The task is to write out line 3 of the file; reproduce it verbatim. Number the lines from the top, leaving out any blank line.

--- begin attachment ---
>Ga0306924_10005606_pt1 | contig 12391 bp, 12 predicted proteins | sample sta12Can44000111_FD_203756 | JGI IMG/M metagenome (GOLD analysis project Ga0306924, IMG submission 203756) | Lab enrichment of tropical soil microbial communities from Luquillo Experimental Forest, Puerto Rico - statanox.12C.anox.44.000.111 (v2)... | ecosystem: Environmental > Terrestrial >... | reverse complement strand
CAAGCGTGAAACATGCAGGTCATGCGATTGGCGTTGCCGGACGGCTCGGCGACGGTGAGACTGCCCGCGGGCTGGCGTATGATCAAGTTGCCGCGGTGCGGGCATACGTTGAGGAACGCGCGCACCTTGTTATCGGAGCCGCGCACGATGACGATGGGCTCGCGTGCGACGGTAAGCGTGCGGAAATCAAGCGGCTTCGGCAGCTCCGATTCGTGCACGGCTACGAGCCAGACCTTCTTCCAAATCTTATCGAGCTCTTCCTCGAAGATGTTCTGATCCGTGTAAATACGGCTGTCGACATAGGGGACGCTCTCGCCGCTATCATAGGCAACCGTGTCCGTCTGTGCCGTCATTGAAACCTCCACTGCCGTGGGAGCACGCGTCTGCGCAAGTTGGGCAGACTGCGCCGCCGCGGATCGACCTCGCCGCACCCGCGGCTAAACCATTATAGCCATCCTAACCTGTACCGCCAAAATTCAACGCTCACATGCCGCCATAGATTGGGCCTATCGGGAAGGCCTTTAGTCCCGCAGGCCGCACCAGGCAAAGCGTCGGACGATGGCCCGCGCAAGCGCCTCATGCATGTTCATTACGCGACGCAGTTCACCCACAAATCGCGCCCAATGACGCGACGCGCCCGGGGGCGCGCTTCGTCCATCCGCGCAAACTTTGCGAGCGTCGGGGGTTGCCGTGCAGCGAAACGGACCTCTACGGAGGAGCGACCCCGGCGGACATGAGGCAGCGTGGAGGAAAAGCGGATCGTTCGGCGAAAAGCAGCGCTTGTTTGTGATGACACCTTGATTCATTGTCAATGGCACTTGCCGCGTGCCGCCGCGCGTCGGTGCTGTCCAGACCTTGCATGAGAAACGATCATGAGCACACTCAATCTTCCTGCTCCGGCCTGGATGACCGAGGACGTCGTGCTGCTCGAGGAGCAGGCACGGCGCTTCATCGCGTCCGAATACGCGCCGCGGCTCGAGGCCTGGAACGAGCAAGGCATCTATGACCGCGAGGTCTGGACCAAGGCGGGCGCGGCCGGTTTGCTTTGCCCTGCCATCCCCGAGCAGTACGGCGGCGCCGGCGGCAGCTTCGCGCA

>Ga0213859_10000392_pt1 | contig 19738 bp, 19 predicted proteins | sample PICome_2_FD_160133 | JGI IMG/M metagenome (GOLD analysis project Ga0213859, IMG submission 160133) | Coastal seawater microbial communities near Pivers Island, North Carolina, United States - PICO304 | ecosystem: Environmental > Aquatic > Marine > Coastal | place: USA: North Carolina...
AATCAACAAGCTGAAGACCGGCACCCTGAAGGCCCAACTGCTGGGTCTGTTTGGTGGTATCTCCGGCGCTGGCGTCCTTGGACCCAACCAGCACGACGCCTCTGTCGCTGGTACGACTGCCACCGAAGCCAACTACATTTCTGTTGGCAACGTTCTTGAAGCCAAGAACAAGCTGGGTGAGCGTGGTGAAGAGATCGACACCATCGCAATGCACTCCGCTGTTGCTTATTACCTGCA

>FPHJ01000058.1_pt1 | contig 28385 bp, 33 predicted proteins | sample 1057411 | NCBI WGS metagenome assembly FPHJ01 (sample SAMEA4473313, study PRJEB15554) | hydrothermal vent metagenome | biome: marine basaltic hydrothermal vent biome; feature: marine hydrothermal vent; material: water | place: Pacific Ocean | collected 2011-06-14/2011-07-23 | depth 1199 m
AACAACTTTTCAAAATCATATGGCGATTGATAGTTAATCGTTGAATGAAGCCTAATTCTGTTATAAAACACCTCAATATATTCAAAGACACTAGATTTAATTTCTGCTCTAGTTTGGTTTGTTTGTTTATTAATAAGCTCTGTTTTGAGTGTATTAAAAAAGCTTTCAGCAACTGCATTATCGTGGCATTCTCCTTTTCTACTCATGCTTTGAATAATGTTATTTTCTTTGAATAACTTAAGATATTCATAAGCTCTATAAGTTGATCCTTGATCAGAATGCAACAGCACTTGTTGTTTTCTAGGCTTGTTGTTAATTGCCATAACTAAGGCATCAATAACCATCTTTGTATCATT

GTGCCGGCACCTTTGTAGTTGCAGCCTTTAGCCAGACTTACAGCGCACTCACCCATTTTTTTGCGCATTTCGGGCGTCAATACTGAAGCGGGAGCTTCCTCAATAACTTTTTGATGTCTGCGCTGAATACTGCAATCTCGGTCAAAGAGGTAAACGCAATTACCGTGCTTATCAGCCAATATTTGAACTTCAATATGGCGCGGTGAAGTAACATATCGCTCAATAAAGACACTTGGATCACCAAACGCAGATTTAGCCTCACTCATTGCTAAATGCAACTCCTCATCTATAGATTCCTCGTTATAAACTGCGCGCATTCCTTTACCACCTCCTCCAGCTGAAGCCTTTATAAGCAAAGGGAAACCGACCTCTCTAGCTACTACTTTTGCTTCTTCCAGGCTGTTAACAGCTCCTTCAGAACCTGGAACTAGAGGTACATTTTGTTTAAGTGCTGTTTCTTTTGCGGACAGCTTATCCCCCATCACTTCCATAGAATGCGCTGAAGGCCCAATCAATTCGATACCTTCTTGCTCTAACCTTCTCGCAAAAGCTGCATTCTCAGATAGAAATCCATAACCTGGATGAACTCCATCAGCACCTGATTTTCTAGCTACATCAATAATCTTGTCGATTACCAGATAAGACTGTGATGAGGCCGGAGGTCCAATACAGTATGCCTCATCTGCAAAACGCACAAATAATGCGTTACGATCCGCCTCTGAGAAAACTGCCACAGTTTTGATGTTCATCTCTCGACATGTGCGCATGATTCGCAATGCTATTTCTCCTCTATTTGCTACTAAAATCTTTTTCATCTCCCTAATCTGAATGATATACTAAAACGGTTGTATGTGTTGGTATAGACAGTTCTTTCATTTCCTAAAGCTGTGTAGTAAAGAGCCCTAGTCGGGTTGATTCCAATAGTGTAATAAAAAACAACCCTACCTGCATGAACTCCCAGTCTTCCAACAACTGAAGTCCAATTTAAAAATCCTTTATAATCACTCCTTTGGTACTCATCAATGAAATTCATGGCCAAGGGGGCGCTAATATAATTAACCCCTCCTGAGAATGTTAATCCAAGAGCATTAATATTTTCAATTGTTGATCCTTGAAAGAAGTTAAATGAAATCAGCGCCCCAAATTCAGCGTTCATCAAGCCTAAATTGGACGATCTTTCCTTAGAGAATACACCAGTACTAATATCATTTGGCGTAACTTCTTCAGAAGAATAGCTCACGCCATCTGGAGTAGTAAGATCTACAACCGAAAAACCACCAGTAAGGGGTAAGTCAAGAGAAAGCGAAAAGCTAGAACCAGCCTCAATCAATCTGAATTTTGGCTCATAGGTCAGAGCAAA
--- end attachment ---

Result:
>Ga0213859_10000392_pt1 | contig 19738 bp, 19 predicted proteins | sample PICome_2_FD_160133 | JGI IMG/M metagenome (GOLD analysis project Ga0213859, IMG submission 160133) | Coastal seawater microbial communities near Pivers Island, North Carolina, United States - PICO304 | ecosystem: Environmental > Aquatic > Marine > Coastal | place: USA: North Carolina...